Are Filipinos too selfish?

The writer says hope lies in children and youth, in whom must be instilled the critical value of going beyond one’s self and becoming a person for others, seeking not just the good, but the greater good.

Cielito F. Habito

Cielito F. Habito

Philippine Daily Inquirer


March 7, 2023

MANILA – Are we Filipinos generally more self-centered and selfish than other Asians? Is this a cultural flaw of ours that has kept our country from progressing at the same pace that most of our neighbors have done over the past decades?

A friend who was in the business of manufacturing wooden butcher-block knife holders once told me of his experience when he received a large order from overseas that he couldn’t possibly service within the time frame specified by the foreign buyer. Knowing who his direct competitors were, he invited them to team up with him in order to meet the volume needed within the required time. Not one was willing. All seemed to prefer going about their business on their own terms, “kanya-kanya (to each his own)” style. That was a major export opportunity lost, which easily could have led to more subsequent orders, sustained business, and possibly even wider opportunities—if only those firms had agreed to band together as a team.

In the 1990s, as head of the National Economic and Development Authority, I was asked by President Fidel V. Ramos to receive a visiting delegation from Harvard Medical School (maybe because he knew I studied at Harvard). The group was here to scout for an institutional partner for a Harvard teaching hospital and must have recognized Filipino medical practitioners as among the best in the world. Thus, our country seemed a logical place in which to establish their brand in Asia. So I helped them with leads and introductions to possible local partners. Months later, I learned that we lost them to Singapore, which, I was told, rolled out the red carpet and even offered building space. Informally, I heard that they supposedly got turned off that among the first questions they consistently faced in their meetings here was “What’s in it for me/us?” I could only shake my head in dismay.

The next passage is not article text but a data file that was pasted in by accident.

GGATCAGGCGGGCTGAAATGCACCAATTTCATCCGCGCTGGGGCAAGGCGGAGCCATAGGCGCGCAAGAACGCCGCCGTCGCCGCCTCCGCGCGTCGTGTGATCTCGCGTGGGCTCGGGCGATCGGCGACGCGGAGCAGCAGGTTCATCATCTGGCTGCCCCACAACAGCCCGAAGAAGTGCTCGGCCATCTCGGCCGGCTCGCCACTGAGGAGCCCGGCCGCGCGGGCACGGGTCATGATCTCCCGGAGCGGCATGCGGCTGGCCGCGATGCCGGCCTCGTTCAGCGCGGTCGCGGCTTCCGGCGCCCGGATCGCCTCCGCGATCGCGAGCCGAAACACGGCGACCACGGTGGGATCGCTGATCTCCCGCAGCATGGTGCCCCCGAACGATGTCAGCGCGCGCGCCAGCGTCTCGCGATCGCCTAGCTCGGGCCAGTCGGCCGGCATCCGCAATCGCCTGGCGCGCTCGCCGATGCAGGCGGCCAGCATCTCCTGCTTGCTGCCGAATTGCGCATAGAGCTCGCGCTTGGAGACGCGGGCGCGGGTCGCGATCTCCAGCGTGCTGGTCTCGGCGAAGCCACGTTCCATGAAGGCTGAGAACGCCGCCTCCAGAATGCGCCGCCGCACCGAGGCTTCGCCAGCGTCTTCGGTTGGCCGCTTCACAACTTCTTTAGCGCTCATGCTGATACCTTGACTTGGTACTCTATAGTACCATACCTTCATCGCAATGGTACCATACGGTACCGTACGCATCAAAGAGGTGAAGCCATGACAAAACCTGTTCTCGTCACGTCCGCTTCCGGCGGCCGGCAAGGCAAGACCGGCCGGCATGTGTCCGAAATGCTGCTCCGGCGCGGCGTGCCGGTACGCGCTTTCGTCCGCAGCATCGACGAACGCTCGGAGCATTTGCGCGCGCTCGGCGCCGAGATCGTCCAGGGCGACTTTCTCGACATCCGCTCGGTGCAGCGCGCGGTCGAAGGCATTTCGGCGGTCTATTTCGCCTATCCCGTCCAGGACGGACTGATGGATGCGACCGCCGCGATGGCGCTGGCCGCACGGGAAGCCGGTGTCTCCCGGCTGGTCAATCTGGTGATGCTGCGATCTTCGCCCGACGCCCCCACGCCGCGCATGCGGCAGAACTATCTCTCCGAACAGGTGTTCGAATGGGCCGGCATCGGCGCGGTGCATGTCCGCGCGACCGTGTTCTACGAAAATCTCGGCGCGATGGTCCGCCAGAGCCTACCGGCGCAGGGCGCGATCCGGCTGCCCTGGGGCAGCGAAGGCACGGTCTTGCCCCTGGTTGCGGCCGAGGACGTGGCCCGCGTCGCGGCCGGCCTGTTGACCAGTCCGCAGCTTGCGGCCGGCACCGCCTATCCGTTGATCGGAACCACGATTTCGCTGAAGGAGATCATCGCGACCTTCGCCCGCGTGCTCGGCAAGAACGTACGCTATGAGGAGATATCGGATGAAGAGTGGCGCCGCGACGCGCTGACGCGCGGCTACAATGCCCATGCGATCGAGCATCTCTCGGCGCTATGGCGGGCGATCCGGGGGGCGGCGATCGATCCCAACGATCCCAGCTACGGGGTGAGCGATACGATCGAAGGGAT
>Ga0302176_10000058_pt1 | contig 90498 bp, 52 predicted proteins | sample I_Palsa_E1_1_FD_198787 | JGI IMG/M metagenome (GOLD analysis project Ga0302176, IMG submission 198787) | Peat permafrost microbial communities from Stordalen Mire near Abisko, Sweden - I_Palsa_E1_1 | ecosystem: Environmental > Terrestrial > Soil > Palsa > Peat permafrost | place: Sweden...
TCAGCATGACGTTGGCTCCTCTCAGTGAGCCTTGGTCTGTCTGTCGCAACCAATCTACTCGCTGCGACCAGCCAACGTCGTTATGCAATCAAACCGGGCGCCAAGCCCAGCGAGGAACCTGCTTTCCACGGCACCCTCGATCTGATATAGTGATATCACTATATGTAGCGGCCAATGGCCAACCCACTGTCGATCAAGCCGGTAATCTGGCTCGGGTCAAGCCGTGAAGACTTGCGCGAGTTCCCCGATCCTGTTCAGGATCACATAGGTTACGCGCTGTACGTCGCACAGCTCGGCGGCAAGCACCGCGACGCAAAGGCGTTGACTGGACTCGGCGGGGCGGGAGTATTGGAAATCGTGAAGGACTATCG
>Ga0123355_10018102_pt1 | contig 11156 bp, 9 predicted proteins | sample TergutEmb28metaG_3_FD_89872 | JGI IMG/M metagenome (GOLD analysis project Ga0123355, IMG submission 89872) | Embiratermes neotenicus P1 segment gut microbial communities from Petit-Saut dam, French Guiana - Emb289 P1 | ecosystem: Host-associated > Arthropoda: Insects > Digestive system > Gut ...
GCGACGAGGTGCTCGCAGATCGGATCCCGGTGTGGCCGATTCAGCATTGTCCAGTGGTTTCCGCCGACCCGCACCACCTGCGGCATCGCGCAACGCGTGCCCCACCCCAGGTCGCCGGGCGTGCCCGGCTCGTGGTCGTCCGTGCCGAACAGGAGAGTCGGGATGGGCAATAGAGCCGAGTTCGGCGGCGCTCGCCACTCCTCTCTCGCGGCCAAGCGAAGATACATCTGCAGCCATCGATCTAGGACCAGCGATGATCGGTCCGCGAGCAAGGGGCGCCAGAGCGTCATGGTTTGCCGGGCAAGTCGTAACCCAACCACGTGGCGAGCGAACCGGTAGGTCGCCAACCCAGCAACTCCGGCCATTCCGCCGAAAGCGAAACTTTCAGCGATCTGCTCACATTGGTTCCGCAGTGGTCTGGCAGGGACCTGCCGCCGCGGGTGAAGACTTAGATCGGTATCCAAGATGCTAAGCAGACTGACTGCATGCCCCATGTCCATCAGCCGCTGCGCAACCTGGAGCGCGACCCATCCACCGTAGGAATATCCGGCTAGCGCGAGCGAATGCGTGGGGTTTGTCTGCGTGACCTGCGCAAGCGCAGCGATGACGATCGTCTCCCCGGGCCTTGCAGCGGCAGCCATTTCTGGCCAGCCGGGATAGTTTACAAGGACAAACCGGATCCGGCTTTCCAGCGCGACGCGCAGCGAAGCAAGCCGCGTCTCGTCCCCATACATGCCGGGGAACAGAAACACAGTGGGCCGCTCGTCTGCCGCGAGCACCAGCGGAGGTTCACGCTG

In our troubled agriculture sector, among the most crucial needs is to consolidate operations of our small and highly fragmented farms into cooperatives operating as commercial entities, to gain higher productivity with economies of scale. Our neighbors have had great success with farmers’ cooperatives, yet the track record in the Philippines has been spotty. Why do too many of our coops fail? The all-too-common story is that someone ran away with the money.

Last week, we heard of airport security personnel stealing money and valuables from a Thai and a Chinese tourist. Someone commented that with one act of thievery, these individuals managed to put to naught billions of pesos invested by our Department of Tourism to attract foreign visitors to the country. One can only wish that thieves like these among us would think more and know the much larger harm they are doing to fellow Filipinos, well beyond their direct victims. The same goes for the mastermind in the killing of Negros Oriental Gov. Roel Degamo, or those behind trading cartels who inflict suffering on millions of consumers by manipulating commodity supplies to gain fabulous profits for themselves.

Unpatriotic acts don’t only come from criminals, but also from bureaucrats in the national and local governments who seem to delight in throwing as many hurdles as they can in the way of getting something from the government. My pet peeve is those offices with “development” in their name, but whose primary (and seemingly favorite) function is regulation, ticking boxes in long checklists of documentary requirements that are often redundant, superfluous, or unnecessary. One gets the feeling that their brains are programmed to think of more obstacles they could throw in your way, rather than help enable enterprises or initiatives that pursue the common good.

Will our seemingly ingrained selfishness and lack of regard for the common good ever change? Are we forever condemned to the “damaged culture” that James Fallows graphically described in his 1987 The Atlantic article? Our hope lies in our children and youth, in whom must be instilled the critical value of going beyond one’s self (as embodied in the Ateneo de Manila University’s vision and mission statement), and becoming a person for others, seeking not just the good, but the greater good.

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